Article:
|         +---/-+ |           | +--\--+         |
        |  B2     | Ra  | |           | | Rb  |   C1    |
        |         +-----+ |           | +-----+         |
        |                 |           |                 |
        |                 |           |                 |
        +-----------------+           +-----------------+

The clients in Private Net B can be constrained (by firewall policy) to only connect to the Router in their own network. Using link-routing, these clients can access queues, topics, and other AMQP services that are in the Public Network or even in Private Net A.

For example, The router Ra can be configured to expose queues in broker B2 to the network. Client C1 can then establish a connection to Rb, the local router, open a subscribing link to "b2.event-queue", and receive messages stored on that queue in broker B2.

C1 is unable to create a TCP/IP connection to B1 because of its isolation (and because B2 is itself in a private network). However, with link routing, C1 can interact with B2 using the AMQP link protocol.

Note that in this case, neither C1 nor B2 have been modified in any way and neither need be aware of the fact that there is a message-router network between them.

Starting with the configured topology shown above, how is link-routing configured to support the example described above?

First, router Ra needs to be told how to make a connection to the broker B2:

connector {
    name: broker
    role: route-container
    host: <B2-url>
    port: <B2-port>
    saslMechanisms: ANONYMOUS
}

This route-container connector tells the router how to connect to an external AMQP container when it is needed. The name "broker" will be used later to refer to this connection.

Now, the router must be configured to route certain addresses to B2:

linkRoute {
    prefix: b2
    dir: in
    connection: broker
}

linkRoute {
    prefix: b2
    dir: out
    connection: broker
}

The linkRoute tells router Ra that any sender or receiver that is attached with a target or source (respectively) whos address begins with "b2", should be routed to the broker B2 (via the route-container connector).

Note that receiving and sending links are configured and routed separately. This allows configuration of link routes for listeners only or senders only. A direction of "in" matches client senders (i.e. links that carry messages inbound to the router network). Direction "out" matches client receivers.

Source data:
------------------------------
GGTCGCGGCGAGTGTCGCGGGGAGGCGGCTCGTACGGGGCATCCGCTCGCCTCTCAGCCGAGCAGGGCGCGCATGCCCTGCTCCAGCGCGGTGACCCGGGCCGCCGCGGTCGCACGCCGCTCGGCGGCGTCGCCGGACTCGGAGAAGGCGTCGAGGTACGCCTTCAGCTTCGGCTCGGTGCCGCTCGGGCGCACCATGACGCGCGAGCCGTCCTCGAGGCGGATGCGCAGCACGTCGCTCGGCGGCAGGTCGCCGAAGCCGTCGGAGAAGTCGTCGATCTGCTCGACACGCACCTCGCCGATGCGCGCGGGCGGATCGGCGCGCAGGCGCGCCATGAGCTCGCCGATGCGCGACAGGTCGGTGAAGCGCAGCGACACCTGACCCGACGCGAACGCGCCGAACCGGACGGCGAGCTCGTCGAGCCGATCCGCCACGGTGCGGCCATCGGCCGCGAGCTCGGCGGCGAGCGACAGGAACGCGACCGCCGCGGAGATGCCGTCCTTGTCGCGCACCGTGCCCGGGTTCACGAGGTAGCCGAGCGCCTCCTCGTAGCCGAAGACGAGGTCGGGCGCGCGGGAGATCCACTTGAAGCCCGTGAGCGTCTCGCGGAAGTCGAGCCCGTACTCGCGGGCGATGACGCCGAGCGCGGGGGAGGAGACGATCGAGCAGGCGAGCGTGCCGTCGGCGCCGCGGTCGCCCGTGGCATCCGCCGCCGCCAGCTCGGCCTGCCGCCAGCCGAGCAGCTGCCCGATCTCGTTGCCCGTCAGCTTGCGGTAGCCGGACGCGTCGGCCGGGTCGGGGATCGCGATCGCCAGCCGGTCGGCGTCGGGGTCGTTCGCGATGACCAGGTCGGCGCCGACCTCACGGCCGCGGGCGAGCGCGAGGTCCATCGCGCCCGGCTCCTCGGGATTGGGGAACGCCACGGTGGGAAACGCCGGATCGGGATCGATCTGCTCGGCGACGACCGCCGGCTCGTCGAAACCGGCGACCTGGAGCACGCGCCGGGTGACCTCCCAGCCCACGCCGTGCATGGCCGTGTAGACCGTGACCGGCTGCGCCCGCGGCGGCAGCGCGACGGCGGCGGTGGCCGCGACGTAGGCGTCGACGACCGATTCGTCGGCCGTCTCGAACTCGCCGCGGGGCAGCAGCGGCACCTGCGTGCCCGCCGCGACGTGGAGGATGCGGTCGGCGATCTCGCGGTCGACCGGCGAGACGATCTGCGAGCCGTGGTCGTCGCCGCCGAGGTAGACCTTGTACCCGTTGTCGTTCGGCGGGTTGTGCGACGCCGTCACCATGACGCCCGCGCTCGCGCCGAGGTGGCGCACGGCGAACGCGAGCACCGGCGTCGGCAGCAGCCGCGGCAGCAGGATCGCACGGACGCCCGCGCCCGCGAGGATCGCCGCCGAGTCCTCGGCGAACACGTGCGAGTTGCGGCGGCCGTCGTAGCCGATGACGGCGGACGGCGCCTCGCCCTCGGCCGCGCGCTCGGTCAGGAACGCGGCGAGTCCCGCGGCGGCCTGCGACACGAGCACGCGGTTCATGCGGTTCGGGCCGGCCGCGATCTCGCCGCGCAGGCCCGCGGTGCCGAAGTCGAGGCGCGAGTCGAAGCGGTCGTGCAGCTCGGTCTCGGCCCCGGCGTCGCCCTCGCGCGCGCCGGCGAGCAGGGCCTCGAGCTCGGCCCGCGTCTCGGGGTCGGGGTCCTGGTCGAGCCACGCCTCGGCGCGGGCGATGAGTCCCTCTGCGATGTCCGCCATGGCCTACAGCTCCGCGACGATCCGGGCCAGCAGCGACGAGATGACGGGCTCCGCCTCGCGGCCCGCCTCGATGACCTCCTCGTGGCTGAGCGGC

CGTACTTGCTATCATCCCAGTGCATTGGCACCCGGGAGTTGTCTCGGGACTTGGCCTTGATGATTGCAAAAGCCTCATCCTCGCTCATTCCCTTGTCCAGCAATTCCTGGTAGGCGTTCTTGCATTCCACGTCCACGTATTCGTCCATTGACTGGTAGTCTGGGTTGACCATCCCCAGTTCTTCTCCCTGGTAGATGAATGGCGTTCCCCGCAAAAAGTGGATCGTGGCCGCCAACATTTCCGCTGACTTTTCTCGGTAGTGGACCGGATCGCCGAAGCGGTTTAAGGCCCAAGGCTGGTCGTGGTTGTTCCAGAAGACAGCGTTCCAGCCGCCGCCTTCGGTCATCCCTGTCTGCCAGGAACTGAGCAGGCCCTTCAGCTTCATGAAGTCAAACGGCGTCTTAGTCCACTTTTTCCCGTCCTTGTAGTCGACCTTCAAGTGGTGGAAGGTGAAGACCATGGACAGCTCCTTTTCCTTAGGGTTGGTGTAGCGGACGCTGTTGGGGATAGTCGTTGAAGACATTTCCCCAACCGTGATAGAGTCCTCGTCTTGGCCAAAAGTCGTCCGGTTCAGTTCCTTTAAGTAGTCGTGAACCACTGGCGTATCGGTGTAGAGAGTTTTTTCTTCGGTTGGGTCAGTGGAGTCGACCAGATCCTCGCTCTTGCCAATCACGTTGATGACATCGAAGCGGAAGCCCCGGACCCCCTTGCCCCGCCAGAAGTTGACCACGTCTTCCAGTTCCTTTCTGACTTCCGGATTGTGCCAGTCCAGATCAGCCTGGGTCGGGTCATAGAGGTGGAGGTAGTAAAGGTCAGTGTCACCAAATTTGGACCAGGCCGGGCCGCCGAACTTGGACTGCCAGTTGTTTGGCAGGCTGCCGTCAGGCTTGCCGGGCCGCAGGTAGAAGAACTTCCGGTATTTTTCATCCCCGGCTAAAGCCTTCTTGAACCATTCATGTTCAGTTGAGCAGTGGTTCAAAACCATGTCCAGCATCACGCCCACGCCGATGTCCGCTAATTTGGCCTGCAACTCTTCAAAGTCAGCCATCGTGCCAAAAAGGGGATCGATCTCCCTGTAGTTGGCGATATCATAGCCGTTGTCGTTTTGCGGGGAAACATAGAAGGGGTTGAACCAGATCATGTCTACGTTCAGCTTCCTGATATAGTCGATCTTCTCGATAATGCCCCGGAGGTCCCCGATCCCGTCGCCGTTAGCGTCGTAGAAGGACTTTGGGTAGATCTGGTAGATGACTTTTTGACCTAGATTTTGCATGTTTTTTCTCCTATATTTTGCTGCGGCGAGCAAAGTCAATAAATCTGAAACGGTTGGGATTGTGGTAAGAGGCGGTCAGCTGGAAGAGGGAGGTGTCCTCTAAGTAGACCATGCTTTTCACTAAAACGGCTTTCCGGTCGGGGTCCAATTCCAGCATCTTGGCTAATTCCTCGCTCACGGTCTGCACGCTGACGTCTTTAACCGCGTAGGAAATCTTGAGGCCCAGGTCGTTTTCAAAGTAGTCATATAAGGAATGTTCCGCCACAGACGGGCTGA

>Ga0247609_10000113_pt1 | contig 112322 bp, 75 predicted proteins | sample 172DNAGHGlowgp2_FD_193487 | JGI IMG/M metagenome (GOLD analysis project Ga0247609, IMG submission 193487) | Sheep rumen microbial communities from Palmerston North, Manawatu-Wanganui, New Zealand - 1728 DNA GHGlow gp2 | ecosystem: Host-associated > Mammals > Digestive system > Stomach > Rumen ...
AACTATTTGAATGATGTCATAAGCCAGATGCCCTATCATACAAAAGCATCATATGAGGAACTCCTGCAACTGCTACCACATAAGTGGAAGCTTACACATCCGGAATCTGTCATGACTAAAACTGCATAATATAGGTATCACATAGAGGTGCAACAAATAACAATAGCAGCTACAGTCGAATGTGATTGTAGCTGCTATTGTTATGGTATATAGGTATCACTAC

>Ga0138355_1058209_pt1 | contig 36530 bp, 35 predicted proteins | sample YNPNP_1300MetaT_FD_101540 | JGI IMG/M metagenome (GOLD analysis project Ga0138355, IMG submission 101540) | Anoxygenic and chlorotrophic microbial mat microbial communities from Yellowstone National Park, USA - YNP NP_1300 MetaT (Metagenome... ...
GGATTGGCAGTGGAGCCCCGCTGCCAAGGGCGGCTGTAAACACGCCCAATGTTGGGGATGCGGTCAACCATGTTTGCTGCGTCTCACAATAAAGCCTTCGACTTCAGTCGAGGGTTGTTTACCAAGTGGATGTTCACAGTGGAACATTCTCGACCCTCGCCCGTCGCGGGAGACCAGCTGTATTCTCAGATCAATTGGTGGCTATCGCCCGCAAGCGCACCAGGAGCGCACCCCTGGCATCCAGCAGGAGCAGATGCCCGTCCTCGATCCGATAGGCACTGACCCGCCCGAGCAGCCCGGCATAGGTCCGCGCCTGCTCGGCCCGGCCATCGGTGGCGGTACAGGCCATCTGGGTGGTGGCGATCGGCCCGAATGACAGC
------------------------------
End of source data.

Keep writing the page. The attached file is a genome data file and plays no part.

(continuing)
Examples of addresses that "begin with b2" include:

  • b2

  • b2.queues

  • b2.queues.app1

When the route-container connector is configured, router Ra establishes a connection to the broker. Once the connection is open, Ra tells the other routers (Rp and Rb) that it is a valid destination for link-routes to the "b2" prefix. This means that sender or receiver links attached to Rb or Rp will be routed via the shortest path to Ra where they are then routed outbound to the broker B2.

On Rp and Rb, it is advisable to add the identical configuration. It is permissible for a linkRoute configuration to reference a connection that does not exist.

This configuration tells the routers that link-routing is intended to be available for targets and sources starting with "b2". This is important because it is possible that B2 might be unavailable or shut off. If B2 is unreachable, Ra will not advertize itself as a destination for "b2" and the other routers might never know that "b2" was intended for link-routing.

The above configuration allows Rb and Rp to reject attaches that should be routed to B2 with an error message that indicates that there is no route available to the destination.

This feature was introduced in Qpid Dispatch 0.6. It is a significant improvement on an earlier somewhat experimental feature called Waypoints.

Auto-link is a feature of Qpid Dispatch Router that enables a router to actively attach a link to a node on an external AMQP container. The obvious application for this feature is to route messages through a queue on a broker, but other applications are possible as well.

An auto-link manages the lifecycle of one AMQP link. If messages are to be routed to and from a queue on a broker, then two auto-links are needed: one for sending messages to the queue and another for receiving messages from the queue. The container to which an auto-link attempts to attach may be identified in one of two ways:

  • The name of the connector/listener that resulted in the connection of the container, or

  • The AMQP container-id of the remote container.

3.5.1. Queue Waypoint Example

Here is an example configuration for routing messages deliveries through a pair of queues on a broker:

connector {
    name: broker
    role: route-container
    host: <hostname>
    port: <port>
    saslMechanisms: ANONYMOUS
}

address {
    prefix: queue
    waypoint: yes
}

autoLink {
    addr: queue.first
    dir: in
    connection: broker
}

autoLink {
    addr: queue.first
    dir: out
    connection: broker
}

autoLink {
    addr: queue.second
    dir: in
    connection: broker
}

autoLink {
    addr: queue.second
    dir: out
    connection: broker
}

The address entity identifies a namespace queue. that will be used for routing messages through queues via autolinks. The four autoLink entities identify the head and tail of two queues on the broker that will be connected via auto-links.